Sam Anderson, author of The New York Times Magazine story, “The Last Two Northern White Rhinos On Earth”

by | Jan 13, 2021

Sam Anderson—a staff writer for The New York Times Magazine, whose latest piece (the cover story) is “The Last Two Northern White Rhinos On Earth,” an account of the week Anderson spent in Kenya with the only two Northern white rhinos still alive: Najin, and her daughter, Fatu, though the story is about much more than that—discusses the genesis of the article, deciding to write a profile of sorts on the two remaining animals of a species nearing extinction. In explaining that decision, Anderson addresses why he and others find rhinos so compelling—why there tends to be major articles like his, documentary films, and other coverage of this animal’s plight, while other critters are similarly moving toward extinction, like the vaquita, a small porpoise that Anderson mentions in his story, but rarely draws media attention. Anderson recounts the first day meeting Najin and Fatu—referred to, universally, as “the girls”—noting he was instantly smitten, spending as much time with them as possible, every day. He also recalls the thrill of, at the invitation of one of the rhinos’ caretakers, JoJo, helping give Najin her daily “scratches.” Anderson describes how, given the powerful, profound experience he had over the course of that week in Kenya, he contended with fear that he might struggle to fully capture the experience in his piece; he worked on the story for a year, he says. Probably well worth it: Of the nearly 400 readers who commented online about the article before they turned off comments, a huge number mentioned being moved to tears, all raved about the piece (“This story should be nominated for a Pulitzer,” enthused one), and—having been posted online on Jan. 6, the day of the insurrection—the story, the comments also make clear, functioned as a tonic for crushed souls and broken hearts in the wake of that day’s horrific events. (It should be said that Jack Davison’s assemblage of striking black and white photos represented no less a factor in the story’s potent impact.) Anderson also talks about the way reporting and writing the story changed him. Photo credits–top: Sam Anderson; rhinos napping: Joseph Wachira; black and white: Jack Davison for The New York Times  (,,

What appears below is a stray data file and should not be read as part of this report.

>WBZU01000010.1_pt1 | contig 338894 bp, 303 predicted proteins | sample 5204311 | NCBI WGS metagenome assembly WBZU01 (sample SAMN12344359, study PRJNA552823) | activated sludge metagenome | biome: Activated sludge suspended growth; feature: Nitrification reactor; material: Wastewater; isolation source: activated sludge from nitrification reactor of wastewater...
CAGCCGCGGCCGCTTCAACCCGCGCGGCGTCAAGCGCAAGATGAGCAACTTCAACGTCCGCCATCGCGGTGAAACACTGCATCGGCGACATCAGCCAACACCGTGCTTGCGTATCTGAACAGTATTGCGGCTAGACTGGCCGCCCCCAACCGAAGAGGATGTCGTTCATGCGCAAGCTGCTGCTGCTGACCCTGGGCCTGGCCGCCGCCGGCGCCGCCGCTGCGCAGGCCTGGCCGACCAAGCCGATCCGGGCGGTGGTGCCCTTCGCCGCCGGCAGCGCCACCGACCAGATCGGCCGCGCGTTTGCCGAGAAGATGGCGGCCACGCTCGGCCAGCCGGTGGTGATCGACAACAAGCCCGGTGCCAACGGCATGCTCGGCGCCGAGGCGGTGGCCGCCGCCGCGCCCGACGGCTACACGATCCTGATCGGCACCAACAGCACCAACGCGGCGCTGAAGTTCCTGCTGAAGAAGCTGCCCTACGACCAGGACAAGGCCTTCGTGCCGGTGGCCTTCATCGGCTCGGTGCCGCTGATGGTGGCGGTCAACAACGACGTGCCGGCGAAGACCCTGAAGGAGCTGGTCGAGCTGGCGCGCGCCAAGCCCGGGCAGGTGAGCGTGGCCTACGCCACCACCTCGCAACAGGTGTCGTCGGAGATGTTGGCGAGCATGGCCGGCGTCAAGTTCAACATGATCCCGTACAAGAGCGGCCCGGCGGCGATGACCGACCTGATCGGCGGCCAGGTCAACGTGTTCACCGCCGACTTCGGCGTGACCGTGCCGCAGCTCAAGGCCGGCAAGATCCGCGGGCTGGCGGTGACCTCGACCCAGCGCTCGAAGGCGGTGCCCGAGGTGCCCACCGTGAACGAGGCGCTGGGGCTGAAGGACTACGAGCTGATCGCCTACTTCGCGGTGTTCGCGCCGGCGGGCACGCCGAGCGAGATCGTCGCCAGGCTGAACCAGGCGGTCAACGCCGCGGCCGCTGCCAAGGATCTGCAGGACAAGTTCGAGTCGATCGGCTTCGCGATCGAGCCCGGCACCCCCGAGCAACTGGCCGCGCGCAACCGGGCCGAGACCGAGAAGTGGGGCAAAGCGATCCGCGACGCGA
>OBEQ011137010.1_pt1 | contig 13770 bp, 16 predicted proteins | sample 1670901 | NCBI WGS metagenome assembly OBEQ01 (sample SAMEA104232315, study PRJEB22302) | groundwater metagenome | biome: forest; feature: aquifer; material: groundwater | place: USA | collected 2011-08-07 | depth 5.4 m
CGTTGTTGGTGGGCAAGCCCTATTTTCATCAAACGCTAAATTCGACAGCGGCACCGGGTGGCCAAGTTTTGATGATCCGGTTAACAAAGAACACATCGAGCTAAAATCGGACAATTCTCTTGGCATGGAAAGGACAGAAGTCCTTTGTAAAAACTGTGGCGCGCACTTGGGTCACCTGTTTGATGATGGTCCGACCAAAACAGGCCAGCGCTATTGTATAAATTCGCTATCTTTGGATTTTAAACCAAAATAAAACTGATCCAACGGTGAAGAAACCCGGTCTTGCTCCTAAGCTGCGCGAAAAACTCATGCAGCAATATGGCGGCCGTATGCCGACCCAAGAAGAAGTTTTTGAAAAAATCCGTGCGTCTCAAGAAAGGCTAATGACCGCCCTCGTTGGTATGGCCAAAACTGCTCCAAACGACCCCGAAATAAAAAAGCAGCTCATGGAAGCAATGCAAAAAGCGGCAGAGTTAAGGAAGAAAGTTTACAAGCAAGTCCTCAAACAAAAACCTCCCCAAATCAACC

ALSO: I spoke briefly with H. H. German, the founder of Sigma Comics, and the writer-creator of “Calico,” what may be the first comic-book hero dedicated to fighting animal abuse. German explains the impetus for creating “Calico” and the time he spent devising the character and story lines. “Here Comes Calico,” the first of what German expects will be an eight-issue series, was recently published, and let’s just say you don’t want to mistreat animals on Calico’s watch. (,


COMEDY CORNER:  Dave Attell’s “Pets”  (

MUSIC: Rebekah Pulley’s “Talking Animals Theme,” instrumentals

NAME THAT ANIMAL TUNE: Adrian Belew’s “The Lone Rhinoceros”



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